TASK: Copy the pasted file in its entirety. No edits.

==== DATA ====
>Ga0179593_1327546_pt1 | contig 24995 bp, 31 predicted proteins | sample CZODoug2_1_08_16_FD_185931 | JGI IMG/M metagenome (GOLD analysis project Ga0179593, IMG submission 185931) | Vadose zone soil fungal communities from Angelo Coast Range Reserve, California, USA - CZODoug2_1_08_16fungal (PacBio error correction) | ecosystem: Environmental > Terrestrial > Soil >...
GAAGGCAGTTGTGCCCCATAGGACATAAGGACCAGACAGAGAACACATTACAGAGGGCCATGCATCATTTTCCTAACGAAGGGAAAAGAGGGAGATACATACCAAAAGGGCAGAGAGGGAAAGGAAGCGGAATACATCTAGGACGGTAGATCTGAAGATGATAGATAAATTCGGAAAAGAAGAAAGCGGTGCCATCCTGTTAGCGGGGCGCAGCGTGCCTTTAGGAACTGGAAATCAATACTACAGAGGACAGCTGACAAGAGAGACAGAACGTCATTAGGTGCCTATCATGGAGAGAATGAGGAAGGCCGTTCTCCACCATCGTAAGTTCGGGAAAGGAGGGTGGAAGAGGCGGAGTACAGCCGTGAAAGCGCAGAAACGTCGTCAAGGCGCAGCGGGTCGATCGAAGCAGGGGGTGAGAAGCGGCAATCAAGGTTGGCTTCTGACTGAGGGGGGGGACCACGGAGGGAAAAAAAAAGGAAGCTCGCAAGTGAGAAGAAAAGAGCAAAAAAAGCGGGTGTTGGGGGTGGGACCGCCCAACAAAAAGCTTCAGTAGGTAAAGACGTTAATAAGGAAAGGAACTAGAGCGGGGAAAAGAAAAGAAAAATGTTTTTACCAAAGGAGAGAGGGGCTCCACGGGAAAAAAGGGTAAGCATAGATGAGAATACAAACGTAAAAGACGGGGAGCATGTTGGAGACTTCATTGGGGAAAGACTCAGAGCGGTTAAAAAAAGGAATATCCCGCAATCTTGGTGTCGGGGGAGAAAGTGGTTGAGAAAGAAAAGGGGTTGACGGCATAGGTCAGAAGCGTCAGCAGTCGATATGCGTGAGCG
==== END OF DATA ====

>Ga0179593_1327546_pt1 | contig 24995 bp, 31 predicted proteins | sample CZODoug2_1_08_16_FD_185931 | JGI IMG/M metagenome (GOLD analysis project Ga0179593, IMG submission 185931) | Vadose zone soil fungal communities from Angelo Coast Range Reserve, California, USA - CZODoug2_1_08_16fungal (PacBio error correction) | ecosystem: Environmental > Terrestrial > Soil >...
GAAGGCAGTTGTGCCCCATAGGACATAAGGACCAGACAGAGAACACATTACAGAGGGCCATGCATCATTTTCCTAACGAAGGGAAAAGAGGGAGATACATACCAAAAGGGCAGAGAGGGAAAGGAAGCGGAATACATCTAGGACGGTAGATCTGAAGATGATAGATAAATTCGGAAAAGAAGAAAGCGGTGCCATCCTGTTAGCGGGGCGCAGCGTGCCTTTAGGAACTGGAAATCAATACTACAGAGGACAGCTGACAAGAGAGACAGAACGTCATTAGGTGCCTATCATGGAGAGAATGAGGAAGGCCGTTCTCCACCATCGTAAGTTCGGGAAAGGAGGGTGGAAGAGGCGGAGTACAGCCGTGAAAGCGCAGAAACGTCGTCAAGGCGCAGCGGGTCGATCGAAGCAGGGGGTGAGAAGCGGCAATCAAGGTTGGCTTCTGACTGAGGGGGGGGACCACGGAGGGAAAAAAAAAGGAAGCTCGCAAGTGAGAAGAAAAGAGCAAAAAAAGCGGGTGTTGGGGGTGGGACCGCCCAACAAAAAGCTTCAGTAGGTAAAGACGTTAATAAGGAAAGGAACTAGAGCGGGGAAAAGAAAAGAAAAATGTTTTTACCAAAGGAGAGAGGGGCTCCACGGGAAAAAAGGGTAAGCATAGATGAGAATACAAACGTAAAAGACGGGGAGCATGTTGGAGACTTCATTGGGGAAAGACTCAGAGCGGTTAAAAAAAGGAATATCCCGCAATCTTGGTGTCGGGGGAGAAAGTGGTTGAGAAAGAAAAGGGGTTGACGGCATAGGTCAGAAGCGTCAGCAGTCGATATGCGTGAGCG